Impostor syndrome. The idea that your success is random, and not because of your capability. It was first identified in 1978 by psychologists Pauline Rose Clance and Suzanne Imes.
When I did my coach training some years ago, it was acute because I did not have an HR background.
Even after many certifications, years of coaching and amazing results, when I first joined a group of coaches, I felt intimidated and thought that I didn’t deserve to be there.
I reflected and listed all the facts. It showed me that the imposter syndrome was all in my head. This realisation changed my mindset and helped me participate with ease from then on.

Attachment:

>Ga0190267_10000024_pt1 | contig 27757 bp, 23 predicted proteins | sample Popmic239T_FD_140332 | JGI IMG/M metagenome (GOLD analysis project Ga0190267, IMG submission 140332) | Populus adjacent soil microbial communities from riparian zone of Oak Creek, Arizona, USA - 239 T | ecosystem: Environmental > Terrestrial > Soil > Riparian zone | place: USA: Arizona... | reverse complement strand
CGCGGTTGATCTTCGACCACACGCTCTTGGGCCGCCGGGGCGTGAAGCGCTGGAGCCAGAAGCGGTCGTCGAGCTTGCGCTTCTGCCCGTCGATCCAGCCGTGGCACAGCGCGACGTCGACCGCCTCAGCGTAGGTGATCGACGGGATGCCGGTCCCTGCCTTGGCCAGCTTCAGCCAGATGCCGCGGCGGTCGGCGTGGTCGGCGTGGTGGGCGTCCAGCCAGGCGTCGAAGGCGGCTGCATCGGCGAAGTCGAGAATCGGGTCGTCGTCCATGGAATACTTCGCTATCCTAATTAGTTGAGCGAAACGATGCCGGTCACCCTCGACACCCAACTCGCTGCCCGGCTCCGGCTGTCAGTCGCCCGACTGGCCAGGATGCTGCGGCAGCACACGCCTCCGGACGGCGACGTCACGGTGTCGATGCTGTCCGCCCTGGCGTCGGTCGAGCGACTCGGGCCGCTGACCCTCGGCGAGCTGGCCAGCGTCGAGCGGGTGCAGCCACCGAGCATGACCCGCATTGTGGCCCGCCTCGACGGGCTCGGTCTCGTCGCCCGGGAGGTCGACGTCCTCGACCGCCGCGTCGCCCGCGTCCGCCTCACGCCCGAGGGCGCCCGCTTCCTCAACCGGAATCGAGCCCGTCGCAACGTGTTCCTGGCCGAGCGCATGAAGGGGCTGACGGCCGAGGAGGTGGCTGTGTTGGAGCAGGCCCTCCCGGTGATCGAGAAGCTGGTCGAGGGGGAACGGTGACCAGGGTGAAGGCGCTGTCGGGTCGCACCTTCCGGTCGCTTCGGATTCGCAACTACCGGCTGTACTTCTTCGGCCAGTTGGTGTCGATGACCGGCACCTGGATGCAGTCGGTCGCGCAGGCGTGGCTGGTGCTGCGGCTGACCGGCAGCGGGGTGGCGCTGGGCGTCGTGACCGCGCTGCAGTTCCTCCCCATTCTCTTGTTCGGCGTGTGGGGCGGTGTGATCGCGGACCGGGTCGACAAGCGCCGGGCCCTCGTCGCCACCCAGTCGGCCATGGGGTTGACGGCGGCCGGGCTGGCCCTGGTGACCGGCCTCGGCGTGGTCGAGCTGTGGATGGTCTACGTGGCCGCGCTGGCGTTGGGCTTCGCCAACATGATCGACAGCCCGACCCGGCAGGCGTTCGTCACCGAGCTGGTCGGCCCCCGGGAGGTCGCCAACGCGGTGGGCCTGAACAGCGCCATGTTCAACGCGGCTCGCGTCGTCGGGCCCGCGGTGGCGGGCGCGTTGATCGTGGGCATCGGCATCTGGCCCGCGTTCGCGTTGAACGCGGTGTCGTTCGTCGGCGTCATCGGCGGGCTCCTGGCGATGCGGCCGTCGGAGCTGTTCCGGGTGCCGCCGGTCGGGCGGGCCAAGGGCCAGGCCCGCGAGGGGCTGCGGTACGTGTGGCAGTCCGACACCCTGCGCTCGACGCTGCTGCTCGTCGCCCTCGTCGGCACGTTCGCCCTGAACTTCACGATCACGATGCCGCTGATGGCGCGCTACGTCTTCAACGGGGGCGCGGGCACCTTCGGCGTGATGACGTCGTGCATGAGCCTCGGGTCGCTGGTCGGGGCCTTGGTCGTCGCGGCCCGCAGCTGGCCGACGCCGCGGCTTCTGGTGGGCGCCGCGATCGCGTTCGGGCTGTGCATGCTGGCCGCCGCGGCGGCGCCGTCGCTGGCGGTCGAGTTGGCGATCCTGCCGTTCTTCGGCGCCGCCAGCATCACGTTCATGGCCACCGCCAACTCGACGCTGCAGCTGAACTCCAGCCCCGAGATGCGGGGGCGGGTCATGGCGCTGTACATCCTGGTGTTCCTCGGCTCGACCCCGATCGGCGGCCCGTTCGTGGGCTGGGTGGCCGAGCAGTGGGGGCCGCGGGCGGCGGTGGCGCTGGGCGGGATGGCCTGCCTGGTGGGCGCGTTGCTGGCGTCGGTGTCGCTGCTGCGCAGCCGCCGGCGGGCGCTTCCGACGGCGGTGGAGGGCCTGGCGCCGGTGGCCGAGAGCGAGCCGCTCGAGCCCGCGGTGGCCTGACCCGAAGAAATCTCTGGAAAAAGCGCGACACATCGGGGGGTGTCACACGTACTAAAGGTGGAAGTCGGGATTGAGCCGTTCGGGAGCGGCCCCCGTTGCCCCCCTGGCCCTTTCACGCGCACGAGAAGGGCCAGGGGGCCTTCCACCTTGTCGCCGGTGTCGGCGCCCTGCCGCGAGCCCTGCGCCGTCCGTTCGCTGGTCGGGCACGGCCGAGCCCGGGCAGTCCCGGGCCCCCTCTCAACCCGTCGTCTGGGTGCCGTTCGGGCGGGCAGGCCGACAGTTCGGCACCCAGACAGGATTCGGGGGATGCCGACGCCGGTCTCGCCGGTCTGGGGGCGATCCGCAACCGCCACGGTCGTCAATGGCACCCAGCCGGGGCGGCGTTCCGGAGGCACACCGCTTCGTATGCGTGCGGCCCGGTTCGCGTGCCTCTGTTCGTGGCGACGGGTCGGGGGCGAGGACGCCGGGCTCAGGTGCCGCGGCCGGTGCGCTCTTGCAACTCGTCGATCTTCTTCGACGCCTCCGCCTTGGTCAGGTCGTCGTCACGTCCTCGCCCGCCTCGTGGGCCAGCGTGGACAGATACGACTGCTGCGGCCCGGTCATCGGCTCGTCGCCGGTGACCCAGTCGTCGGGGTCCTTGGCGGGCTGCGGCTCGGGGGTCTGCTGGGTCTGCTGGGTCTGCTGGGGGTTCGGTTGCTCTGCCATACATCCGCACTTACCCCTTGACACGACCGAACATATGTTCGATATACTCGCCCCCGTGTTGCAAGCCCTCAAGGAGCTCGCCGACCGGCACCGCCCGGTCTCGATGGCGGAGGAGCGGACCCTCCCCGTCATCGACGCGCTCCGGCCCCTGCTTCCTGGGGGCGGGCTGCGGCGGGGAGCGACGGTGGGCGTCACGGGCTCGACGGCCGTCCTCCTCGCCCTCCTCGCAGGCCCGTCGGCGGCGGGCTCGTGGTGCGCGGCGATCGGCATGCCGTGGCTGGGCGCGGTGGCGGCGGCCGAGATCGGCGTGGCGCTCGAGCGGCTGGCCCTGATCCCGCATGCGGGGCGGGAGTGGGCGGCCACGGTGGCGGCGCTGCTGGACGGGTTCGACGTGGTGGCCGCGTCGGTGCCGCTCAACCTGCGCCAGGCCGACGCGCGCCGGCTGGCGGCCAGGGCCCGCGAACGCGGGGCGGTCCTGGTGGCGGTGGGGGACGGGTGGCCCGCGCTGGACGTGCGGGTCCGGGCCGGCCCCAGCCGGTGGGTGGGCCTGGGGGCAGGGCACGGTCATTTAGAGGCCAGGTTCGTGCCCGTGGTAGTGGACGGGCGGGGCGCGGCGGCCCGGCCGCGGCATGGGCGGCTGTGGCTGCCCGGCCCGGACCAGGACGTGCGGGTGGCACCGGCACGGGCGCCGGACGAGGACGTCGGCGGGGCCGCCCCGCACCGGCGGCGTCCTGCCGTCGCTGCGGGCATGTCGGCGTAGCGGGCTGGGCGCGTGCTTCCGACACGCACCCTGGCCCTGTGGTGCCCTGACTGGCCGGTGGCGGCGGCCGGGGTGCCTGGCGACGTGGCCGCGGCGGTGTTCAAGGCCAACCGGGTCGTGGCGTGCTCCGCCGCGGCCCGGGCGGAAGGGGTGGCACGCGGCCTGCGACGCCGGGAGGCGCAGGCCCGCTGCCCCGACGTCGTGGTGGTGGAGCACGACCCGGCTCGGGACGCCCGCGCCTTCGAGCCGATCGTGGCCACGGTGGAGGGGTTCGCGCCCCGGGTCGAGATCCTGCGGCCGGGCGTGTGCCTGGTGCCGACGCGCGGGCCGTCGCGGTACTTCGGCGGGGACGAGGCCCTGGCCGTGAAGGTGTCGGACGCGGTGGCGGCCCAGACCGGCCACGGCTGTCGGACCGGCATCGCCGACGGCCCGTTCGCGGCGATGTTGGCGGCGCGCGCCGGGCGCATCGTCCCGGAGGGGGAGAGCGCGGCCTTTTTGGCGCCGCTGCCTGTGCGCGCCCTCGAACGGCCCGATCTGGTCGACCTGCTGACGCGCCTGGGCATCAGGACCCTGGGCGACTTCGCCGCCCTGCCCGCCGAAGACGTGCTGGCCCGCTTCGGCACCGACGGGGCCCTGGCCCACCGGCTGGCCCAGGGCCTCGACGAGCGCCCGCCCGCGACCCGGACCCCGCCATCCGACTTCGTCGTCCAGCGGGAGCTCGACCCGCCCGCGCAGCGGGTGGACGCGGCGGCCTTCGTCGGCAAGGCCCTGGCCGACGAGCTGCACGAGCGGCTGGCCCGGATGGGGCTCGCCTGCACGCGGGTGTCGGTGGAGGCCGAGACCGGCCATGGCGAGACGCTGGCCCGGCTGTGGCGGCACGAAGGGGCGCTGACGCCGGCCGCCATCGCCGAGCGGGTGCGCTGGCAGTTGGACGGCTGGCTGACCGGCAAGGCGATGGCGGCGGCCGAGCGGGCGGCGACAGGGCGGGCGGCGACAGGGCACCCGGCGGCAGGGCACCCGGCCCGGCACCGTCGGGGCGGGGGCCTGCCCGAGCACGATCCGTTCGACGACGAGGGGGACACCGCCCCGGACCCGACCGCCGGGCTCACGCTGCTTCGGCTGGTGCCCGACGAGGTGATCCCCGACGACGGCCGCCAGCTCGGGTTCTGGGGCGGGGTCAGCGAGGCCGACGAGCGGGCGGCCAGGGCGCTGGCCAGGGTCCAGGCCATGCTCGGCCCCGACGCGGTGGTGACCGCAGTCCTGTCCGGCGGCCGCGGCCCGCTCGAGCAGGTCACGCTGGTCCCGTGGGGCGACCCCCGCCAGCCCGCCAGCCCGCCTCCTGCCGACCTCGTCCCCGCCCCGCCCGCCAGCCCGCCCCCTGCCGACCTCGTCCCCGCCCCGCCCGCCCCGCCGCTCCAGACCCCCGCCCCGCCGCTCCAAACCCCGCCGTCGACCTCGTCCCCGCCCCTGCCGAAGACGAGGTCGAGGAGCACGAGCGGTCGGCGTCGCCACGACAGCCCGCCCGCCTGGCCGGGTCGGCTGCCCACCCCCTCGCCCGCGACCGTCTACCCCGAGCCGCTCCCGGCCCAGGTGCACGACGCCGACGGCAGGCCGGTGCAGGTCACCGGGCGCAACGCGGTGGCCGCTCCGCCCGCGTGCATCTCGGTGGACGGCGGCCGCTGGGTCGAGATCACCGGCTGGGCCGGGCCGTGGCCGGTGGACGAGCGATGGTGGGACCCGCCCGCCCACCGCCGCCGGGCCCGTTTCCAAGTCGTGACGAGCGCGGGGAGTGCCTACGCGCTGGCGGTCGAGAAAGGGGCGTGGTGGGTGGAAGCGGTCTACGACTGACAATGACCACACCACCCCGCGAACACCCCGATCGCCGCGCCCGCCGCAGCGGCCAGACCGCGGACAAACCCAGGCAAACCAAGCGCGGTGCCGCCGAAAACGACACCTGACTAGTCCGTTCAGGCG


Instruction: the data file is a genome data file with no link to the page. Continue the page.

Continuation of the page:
I was coaching a senior woman executive who was being wooed by a competitor. She was an outstanding performer with the highest ratings. When it came to discussing the compensation package, she was apprehensive about asking for a significant raise because she didn’t think she deserved it. We had a couple of conversations around this and she realised that she was good enough. She just needed to internalise that and act accordingly.
This can happen to the most confident of people. Does it happen to you? What facts can you put down to get rid of this imposter lurking in your head?